Discover the Joy of Running 26.2 Miles and Wondering Why You Signed Up in the First Place
Running marathons is an accomplishment that requires discipline, dedication, and mental toughness. In the United States, the popularity of marathons has grown tremendously over the years, with thousands of runners participating in races nationwide annually.
While the physical and mental challenges of completing a marathon are significant, the rewards are equally satisfying. From personal satisfaction to charitable contributions, running a marathon in the USA provides a unique opportunity to test one’s limits and give back to the community.
Here are the marathons, along with their distance and why they are challenging:
- Boston Marathon: The Boston Marathon is a 26.2-mile race that is notoriously difficult due to its hilly terrain, particularly in the later stages of the race. The weather conditions can also be unpredictable, with runners having to contend with everything from cold rain to extreme heat.
- New York City Marathon: The New York City Marathon is also a 26.2-mile race, and it is known for its challenging course that winds through all five boroughs of New York City. The race includes several significant inclines, including the infamous “Heartbreak Hill” in the Bronx, which can be particularly challenging for runners.
- Chicago Marathon: The Chicago Marathon is another 26.2-mile race, and it is known for its fast and flat course that attracts many elite runners. However, the race can be challenging due to its often unpredictable weather conditions, ranging from extreme heat to cold rain and wind.
- Marine Corps Marathon: The Marine Corps Marathon is a 26.2-mile race run through Arlington, Virginia, and Washington, D.C. streets. The race includes several significant inclines, including the steep climb up the infamous “Mile 20 Hill,” which can be particularly challenging for runners.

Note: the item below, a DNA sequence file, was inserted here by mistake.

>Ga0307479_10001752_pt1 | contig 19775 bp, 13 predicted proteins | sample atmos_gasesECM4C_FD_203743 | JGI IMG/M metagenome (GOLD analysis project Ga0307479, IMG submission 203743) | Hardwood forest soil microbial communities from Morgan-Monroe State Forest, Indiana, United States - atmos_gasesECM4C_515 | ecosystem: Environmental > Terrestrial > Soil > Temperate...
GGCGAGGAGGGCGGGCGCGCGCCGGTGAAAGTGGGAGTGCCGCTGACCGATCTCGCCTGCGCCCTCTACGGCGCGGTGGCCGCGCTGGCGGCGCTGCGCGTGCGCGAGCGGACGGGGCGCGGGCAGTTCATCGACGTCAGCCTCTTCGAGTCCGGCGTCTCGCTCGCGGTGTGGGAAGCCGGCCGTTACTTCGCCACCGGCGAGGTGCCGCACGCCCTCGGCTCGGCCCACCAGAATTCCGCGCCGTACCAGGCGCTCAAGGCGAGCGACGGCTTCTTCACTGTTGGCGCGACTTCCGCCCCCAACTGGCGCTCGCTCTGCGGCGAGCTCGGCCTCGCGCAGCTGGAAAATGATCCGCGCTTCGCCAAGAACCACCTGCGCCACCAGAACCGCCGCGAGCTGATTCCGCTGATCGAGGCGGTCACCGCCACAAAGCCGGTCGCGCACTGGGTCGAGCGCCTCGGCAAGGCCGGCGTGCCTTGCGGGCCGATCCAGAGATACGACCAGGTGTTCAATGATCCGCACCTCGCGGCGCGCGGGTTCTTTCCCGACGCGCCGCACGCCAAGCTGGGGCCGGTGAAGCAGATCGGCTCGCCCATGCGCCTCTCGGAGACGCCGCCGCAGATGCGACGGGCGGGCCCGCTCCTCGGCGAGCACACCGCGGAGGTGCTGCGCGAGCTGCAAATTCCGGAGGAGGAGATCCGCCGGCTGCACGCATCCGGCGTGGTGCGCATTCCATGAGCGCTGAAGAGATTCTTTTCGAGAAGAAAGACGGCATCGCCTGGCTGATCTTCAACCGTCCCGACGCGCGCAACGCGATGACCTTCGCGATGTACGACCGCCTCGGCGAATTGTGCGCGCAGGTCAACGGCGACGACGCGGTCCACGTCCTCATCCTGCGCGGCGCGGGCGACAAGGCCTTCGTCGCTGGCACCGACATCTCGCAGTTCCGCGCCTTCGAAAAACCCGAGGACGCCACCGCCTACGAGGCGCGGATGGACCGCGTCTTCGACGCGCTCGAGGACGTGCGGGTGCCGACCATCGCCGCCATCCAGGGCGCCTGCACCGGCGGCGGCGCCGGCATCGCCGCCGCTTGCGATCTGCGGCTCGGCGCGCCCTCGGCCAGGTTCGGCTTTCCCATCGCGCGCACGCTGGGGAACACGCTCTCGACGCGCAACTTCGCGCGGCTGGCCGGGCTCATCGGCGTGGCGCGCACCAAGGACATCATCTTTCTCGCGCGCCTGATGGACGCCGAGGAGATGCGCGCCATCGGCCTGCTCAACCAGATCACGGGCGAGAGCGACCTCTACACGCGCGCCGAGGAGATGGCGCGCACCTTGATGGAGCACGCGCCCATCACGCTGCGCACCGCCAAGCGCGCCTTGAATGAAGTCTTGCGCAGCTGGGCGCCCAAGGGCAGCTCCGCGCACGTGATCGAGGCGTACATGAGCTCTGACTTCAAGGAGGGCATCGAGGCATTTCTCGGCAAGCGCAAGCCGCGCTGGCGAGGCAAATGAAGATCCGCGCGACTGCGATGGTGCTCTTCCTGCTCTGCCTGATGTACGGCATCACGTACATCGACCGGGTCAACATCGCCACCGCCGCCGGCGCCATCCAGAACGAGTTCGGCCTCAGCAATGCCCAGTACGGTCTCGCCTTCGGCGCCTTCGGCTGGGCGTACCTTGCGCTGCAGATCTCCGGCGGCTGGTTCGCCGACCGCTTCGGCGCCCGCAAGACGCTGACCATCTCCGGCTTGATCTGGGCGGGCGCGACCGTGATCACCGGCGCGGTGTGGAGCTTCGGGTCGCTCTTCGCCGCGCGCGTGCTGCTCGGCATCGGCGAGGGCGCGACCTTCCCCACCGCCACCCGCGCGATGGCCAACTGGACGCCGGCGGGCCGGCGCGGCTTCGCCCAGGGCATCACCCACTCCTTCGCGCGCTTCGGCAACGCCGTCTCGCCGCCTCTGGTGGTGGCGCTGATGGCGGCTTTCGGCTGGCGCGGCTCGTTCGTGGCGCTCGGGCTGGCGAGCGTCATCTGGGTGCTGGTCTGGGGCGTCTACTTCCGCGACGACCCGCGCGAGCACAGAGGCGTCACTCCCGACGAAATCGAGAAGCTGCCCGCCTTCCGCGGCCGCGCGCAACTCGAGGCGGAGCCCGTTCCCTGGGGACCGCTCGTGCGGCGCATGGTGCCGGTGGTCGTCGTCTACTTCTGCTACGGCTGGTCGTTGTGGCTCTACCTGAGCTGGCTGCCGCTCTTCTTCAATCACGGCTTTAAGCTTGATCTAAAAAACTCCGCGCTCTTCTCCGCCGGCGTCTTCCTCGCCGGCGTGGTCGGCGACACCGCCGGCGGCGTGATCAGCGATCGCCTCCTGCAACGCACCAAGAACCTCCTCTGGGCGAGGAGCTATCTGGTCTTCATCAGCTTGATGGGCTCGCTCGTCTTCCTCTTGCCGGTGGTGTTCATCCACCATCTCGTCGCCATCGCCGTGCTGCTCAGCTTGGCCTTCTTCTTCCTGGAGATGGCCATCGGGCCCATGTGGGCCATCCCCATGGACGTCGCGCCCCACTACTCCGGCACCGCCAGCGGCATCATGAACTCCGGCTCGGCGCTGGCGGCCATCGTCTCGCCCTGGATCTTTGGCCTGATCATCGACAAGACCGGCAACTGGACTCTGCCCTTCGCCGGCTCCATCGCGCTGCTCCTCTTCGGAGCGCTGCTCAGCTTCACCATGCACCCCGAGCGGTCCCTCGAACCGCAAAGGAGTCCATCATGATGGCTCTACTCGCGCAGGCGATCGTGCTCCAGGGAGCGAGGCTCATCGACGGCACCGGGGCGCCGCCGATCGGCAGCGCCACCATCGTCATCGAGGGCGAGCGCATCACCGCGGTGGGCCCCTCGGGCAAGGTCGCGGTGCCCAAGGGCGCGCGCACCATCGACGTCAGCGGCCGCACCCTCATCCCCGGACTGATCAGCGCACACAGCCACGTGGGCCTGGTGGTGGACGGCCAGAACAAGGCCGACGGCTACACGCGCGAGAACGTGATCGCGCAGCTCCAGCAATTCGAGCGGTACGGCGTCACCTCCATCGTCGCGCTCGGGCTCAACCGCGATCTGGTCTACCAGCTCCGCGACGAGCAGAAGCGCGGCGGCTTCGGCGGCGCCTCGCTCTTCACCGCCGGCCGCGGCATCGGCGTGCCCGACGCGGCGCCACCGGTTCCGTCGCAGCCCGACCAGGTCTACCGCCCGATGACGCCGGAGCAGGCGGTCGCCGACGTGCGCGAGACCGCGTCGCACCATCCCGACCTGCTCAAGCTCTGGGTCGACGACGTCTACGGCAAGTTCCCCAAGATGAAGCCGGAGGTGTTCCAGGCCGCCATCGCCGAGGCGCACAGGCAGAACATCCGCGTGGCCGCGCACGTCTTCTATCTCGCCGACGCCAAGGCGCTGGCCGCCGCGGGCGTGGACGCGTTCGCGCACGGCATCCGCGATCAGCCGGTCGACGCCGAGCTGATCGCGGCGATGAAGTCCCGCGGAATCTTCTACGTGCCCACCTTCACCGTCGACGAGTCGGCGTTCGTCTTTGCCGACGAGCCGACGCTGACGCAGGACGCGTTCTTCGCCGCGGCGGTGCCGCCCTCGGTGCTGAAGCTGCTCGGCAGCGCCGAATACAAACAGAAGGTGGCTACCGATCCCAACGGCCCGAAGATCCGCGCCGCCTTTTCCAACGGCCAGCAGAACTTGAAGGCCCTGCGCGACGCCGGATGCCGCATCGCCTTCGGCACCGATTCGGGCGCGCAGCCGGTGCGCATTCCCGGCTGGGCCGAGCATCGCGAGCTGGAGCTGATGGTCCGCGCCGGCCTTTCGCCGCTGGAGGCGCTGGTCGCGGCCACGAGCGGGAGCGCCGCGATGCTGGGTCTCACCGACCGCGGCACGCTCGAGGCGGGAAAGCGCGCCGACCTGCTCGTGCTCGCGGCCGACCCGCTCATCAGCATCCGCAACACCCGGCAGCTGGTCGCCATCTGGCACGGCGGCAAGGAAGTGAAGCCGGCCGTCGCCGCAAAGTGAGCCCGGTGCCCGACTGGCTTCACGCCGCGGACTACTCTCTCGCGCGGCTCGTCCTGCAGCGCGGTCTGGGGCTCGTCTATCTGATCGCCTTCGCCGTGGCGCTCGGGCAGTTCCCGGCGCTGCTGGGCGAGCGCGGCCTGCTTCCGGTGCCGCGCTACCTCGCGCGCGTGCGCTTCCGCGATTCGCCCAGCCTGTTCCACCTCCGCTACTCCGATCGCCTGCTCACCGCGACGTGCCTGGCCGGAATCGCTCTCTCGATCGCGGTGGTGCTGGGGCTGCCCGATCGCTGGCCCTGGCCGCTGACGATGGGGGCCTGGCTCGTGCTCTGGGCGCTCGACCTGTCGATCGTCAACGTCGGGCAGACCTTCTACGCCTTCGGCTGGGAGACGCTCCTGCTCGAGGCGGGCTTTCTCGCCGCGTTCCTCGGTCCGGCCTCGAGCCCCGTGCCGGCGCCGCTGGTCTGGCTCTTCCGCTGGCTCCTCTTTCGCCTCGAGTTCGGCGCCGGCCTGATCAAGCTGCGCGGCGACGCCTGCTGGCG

- Walt Disney World Marathon: The Walt Disney World Marathon is a 26.2-mile race that winds through the various theme parks and resorts of Walt Disney World in Orlando, Florida. While the course is relatively flat, the race can be challenging due to the heat and humidity in Florida, particularly for runners not used to running in those conditions.
- Los Angeles Marathon: The Los Angeles Marathon is another 26.2-mile race known for its challenging course, which includes several significant inclines and declines as it winds through the streets of Los Angeles. The race can also be difficult due to the often unpredictable weather conditions ranging from hot and dry to cold and wet.
- Houston Marathon: The Houston Marathon is a 26.2-mile race known for its relatively flat course, making it a popular choice for runners looking to set a personal best time. However, the race can be challenging due to the often hot and humid conditions in Houston, which can be challenging for runners not used to running in those conditions.
- Philadelphia Marathon: The Philadelphia Marathon is a 26.2-mile race known for its challenging course, which includes several significant inclines and declines as it winds through the streets of Philadelphia. The race can also be difficult due to the often cold and windy conditions in Philadelphia in November when the race is typically held.
- San Francisco Marathon: The San Francisco Marathon is a 26.2-mile race known for its challenging course, which includes several significant hills as it winds through the streets of San Francisco. The race can also be difficult due to the often cold and foggy conditions in San Francisco, making it challenging for runners to maintain their pace.
Did you know?
Marathons were only sometimes 26.2 miles long. The first modern Olympic marathon in Athens in 1896 had a distance of about 25 miles, and it was in the 1908 Olympics in London that the 26.2-mile distance was standardized for modern marathons.
The route for the 1908 marathon was extended to include a loop around the royal castle, adding an extra 385 yards to the race so that the finish line could be placed in front of the royal box. This distance became the official length of a marathon, and it has remained unchanged ever since.
A little history:
The origins of marathons date back to ancient Greece, where the story goes that in 490 BC, a soldier named Pheidippides ran from the city of Marathon to Athens to deliver news of the Greek victory over the Persians.
According to legend, Pheidippides collapsed and died immediately after delivering the message, and this feat of endurance inspired modern-day marathons.
The first modern Olympic marathon was held in Athens in 1896, and it was won by a Greek runner named Spyridon Louis. The marathon became a popular event in the Olympic Games, and in the early 20th century, the Boston Marathon was established as the first major marathon in the United States.
Over time, marathons grew in popularity and became more accessible to the general public.
Thousands of marathons are held worldwide each year, with millions of runners participating in these events for personal accomplishment, fitness, and charity causes.